This Pacific Coast Tick is a three host tick which commonly feeds on rodents, especially squirrels as subadults, and on horses, deer, and humans as adults. This is one of the most widely distributed ticks in California and is found throughout most of the state. So, for those of us who have deer or squirrels in the garden, a tick check might be a good idea after working or walking in tall grass.
The U.C. Davis Hummingbird Crew (Lisa Tell and her team!) were in the yard once again, collecting data for an on-going study of California hummingbirds. The GNG hummingbirds seemed to hold-up very nicely as they offered-up important information such as weight, measurements of beak, wings and tail and DNA for future analysis. Once the data was complete on each bird, they were banded and released. So if you happen to notice a banded hummingbird in the LA area, please let us know. There is a good chance that it is a bird from this GNG study!
How do you weigh a hummingbird? On a tiny scale of course! This adult male Anna's Hummingbird is being very cooperative during his weighing :-). Click through to see a few more images from the day.
When it comes to the Empidonax group of flycatchers found in Southern California, the Pacific-slope Flycatcher is the easiest to identify. Empids can be a real challenge because, for the most part, they are all small yellowish birds with with buffy wingbars. The main feature (besides its call) that set PacSlopes apart from their kin is the white eye-ring that extends back behind its eye, creating a teardrop shape. These neotropical birds will continue to be seen and heard in the GNG until late summer when they depart for their wintering grounds in Southern Mexico.
Play the video below to see the really cool way Pacific-slope Flycatchers take their bath. This bird is demonstrating some amazing skills!
A couple of months ago, biologist Dan Cooper brought to our attention that a pair of Red-tailed Hawks had nested in the canyon below the GNG. Well, they successfully fledged two chicks and now the two siblings are spending a lot of time in the garden. For the most part, their day consists of practicing their hunting skills (the ground squirrels have been very nervous these days) and begging their parents for food. Hopefully they will both survive and find territories that they each can call their own.
Summer is a great time to explore the garden at night, and as usual, our latest nocturnal species review didn’t disappoint! Standouts were the abundant spiders and moths. Eight species of spiders were observed as they busily worked their night shift. We are still working on identifying the dozens of moth species.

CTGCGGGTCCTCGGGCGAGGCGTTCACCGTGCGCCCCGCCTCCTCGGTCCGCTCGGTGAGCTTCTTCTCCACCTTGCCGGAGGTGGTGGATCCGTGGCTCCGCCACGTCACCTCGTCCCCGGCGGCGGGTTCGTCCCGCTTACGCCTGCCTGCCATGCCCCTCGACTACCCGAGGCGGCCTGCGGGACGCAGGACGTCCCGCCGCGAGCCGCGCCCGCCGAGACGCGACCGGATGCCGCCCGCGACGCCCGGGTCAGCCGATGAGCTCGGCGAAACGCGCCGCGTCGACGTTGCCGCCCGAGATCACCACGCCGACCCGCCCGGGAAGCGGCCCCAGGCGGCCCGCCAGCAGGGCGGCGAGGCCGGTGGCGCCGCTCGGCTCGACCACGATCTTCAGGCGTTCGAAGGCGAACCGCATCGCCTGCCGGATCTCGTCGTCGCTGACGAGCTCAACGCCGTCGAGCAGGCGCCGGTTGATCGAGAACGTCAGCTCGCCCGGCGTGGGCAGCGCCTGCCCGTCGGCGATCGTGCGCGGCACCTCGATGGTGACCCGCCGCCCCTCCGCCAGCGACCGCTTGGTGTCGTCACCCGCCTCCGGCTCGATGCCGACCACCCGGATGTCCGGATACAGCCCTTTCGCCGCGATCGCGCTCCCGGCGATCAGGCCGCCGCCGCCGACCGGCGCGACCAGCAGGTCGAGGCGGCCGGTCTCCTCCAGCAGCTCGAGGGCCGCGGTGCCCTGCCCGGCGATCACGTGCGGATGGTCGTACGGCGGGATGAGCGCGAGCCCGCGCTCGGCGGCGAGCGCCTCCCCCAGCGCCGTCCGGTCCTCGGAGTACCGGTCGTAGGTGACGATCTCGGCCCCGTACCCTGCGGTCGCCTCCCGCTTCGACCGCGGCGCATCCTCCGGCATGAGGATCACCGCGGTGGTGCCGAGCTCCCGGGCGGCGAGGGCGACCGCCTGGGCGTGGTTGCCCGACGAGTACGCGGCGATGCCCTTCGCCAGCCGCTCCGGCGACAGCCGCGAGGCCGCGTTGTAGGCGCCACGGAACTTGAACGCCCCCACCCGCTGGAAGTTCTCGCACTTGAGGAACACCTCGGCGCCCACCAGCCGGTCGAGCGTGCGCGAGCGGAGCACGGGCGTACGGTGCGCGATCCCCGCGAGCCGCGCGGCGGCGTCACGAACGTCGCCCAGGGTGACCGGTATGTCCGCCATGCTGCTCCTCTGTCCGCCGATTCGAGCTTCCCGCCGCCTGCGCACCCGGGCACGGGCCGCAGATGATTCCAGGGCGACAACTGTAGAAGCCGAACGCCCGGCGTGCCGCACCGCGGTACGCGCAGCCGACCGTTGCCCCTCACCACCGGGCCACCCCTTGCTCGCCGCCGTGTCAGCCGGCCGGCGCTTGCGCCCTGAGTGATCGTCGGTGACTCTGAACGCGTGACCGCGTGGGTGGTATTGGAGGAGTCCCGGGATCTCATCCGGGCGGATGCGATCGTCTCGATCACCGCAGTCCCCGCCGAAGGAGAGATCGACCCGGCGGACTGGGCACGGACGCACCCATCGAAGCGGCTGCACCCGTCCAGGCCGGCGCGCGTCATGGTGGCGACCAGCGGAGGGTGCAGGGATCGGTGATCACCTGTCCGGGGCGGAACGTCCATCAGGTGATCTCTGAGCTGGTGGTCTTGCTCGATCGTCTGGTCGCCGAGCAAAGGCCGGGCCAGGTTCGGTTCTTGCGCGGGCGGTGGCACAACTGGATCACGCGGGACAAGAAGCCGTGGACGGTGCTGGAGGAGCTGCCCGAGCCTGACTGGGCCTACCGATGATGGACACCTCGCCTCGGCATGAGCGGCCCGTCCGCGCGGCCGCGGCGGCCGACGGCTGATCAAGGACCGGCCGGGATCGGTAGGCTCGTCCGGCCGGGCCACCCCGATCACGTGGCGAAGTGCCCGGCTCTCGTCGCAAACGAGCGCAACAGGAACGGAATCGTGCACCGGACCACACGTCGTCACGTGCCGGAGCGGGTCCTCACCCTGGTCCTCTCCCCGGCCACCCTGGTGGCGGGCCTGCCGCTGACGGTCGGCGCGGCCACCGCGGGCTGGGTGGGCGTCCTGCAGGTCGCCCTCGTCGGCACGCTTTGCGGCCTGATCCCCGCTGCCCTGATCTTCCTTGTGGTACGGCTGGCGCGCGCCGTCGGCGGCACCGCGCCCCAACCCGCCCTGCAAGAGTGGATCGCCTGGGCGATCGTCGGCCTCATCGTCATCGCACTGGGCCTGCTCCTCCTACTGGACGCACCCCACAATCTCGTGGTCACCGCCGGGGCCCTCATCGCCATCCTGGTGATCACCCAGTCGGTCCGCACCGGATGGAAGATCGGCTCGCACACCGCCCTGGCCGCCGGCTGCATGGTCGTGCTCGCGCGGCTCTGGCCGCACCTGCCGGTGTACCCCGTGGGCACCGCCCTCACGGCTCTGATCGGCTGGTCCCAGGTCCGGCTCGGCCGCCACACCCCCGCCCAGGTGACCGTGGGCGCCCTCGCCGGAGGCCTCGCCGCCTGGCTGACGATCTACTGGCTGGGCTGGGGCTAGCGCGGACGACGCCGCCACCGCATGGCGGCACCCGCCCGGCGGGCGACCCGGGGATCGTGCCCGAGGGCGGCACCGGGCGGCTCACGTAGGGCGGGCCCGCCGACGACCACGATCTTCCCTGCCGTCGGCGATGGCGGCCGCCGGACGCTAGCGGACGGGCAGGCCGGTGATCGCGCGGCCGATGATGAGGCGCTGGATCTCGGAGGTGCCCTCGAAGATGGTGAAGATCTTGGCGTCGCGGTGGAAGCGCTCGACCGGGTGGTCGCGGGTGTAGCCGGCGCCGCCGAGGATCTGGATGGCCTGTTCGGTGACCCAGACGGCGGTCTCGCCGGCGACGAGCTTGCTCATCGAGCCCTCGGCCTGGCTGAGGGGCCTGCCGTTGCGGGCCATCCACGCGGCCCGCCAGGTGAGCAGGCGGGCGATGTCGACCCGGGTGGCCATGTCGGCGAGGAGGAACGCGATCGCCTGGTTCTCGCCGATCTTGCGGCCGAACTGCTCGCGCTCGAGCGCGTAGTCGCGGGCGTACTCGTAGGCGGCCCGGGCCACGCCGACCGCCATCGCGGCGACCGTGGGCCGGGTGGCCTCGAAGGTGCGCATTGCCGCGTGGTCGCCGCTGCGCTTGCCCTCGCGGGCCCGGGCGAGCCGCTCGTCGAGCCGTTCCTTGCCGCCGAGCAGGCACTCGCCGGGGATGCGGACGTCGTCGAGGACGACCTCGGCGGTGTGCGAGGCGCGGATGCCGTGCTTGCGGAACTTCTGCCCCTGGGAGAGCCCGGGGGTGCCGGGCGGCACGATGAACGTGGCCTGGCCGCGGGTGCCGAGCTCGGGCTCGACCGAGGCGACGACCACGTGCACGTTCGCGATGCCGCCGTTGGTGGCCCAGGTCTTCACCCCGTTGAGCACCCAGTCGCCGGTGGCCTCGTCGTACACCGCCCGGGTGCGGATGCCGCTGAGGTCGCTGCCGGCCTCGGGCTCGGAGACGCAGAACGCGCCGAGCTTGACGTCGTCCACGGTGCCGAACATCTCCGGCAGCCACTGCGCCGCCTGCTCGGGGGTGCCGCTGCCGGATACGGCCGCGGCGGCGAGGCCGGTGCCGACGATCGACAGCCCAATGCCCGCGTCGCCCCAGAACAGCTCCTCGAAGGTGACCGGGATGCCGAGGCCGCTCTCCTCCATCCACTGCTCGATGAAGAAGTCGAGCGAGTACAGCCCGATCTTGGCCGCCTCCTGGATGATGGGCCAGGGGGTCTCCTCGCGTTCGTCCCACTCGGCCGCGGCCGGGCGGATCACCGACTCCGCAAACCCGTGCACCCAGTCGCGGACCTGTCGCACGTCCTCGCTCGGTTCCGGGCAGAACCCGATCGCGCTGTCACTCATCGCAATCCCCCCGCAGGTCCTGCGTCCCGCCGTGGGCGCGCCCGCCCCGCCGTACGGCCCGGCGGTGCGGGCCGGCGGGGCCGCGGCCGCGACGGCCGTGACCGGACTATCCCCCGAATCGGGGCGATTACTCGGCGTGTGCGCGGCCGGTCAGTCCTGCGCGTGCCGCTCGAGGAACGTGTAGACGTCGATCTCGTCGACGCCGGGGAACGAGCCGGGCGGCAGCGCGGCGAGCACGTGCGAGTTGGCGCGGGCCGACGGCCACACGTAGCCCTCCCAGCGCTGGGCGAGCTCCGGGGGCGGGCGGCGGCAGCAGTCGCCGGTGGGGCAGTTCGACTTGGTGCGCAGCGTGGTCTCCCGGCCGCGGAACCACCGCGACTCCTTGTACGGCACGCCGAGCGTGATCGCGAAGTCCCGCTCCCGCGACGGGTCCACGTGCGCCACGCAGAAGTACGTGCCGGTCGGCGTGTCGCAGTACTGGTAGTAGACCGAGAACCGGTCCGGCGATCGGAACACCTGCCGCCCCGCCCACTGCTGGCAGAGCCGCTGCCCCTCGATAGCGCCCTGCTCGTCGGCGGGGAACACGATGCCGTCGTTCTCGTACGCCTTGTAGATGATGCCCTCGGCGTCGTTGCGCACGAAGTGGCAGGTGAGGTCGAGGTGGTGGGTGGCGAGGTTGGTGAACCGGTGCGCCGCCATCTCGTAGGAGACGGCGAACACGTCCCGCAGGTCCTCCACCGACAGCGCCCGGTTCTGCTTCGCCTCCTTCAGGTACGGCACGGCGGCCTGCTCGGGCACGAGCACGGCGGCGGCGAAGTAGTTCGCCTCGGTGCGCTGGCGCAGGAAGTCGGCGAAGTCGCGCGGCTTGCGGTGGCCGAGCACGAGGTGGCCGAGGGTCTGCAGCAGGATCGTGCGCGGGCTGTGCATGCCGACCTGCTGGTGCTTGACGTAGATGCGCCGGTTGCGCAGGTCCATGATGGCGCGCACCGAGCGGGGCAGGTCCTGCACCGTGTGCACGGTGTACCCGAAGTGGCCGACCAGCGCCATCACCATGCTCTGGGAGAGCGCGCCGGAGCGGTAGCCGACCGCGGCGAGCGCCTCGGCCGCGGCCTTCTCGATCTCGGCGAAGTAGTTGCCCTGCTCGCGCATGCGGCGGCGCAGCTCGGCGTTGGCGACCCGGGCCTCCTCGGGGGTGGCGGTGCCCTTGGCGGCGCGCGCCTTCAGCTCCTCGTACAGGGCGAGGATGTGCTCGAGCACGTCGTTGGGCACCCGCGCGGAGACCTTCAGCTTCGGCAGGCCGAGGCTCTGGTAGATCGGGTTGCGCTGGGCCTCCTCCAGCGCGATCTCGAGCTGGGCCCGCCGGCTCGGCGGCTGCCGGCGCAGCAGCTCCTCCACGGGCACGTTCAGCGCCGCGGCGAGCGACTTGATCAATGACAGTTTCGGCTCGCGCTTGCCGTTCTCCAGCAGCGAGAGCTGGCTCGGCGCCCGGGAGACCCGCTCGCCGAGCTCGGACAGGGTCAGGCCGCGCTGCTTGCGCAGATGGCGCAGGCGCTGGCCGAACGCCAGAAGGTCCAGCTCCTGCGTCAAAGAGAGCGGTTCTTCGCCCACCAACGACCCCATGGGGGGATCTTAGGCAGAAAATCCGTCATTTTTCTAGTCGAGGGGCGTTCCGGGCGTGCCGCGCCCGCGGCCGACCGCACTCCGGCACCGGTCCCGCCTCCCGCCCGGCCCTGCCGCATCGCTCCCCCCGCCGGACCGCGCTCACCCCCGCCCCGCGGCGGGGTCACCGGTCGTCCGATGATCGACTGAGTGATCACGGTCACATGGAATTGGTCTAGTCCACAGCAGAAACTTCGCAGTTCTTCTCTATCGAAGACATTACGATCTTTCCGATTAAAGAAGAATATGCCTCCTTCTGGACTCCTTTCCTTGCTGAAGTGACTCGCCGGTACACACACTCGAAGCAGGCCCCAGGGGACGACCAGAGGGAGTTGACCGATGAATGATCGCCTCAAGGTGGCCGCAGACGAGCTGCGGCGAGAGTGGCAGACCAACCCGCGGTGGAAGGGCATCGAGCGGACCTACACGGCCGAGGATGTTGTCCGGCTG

Coolest Moth of the Night
When at rest, borer moths hold their marbled forewings in such a way as to mimic a crumpled leaf while their body resembles a stick.
Most Beautiful Moth of the Night
Elder Moth larvae love elderberry leaves. Birds love elderberry berries. A win win plant for attracting beautiful creatures into your yard.
This small introduced snail from Europe can be found in urban gardens and nurseries throughout Southern California. This individual was found in the GNG under a rotting log. It is an omnivore and feeds on a verity of things, including living plants, dead plants, fungi, other snails and slugs and their eggs.
These goldfinches know that there is no better way to beat the Summer heat than to hang out in some cool running water!
This impressive spike-covered male Green Lynx Spider was very busy searching for a mate in the flowers by the hummingbird bath. We never saw if he was successful, but we’re now looking for a female lynx spider in the GNG too :-).
How do pocket gophers end-up as meals for predators such as owls, hawks, coyotes and bobcats when they spend 90% of their life in the safety of their burrows? This slow motion video of a GNG pocket gopher captures what they do the other 10% of the time. Gophers feed on a variety of roots, tubers, and bulbs, but they will also venture above ground to collect plant shoots and grasses.
Summer has officially arrived when cicadas begin to sing, and they are now singing in the GNG!. As the sun rises on this soon-to-be 100° day, cicadas were gearing-up to serenade with their soft buzzing song.
Red Rock Films was in the GNG for a couple of days this week, filming hummingbirds for an up-coming National Geographic special on California. Using regular and extremely high-speed video cameras, they were able to capture stunning footage of hummingbirds feeding and interacting in the garden.
Hummingbirds were the focus of the day, but a quick thinking cinematographer was able to capture this Hooded Oriole taking off from its perch. Keep in mind that this slow motion clip represents about one second in human time – thank you for sharing the footage Owen!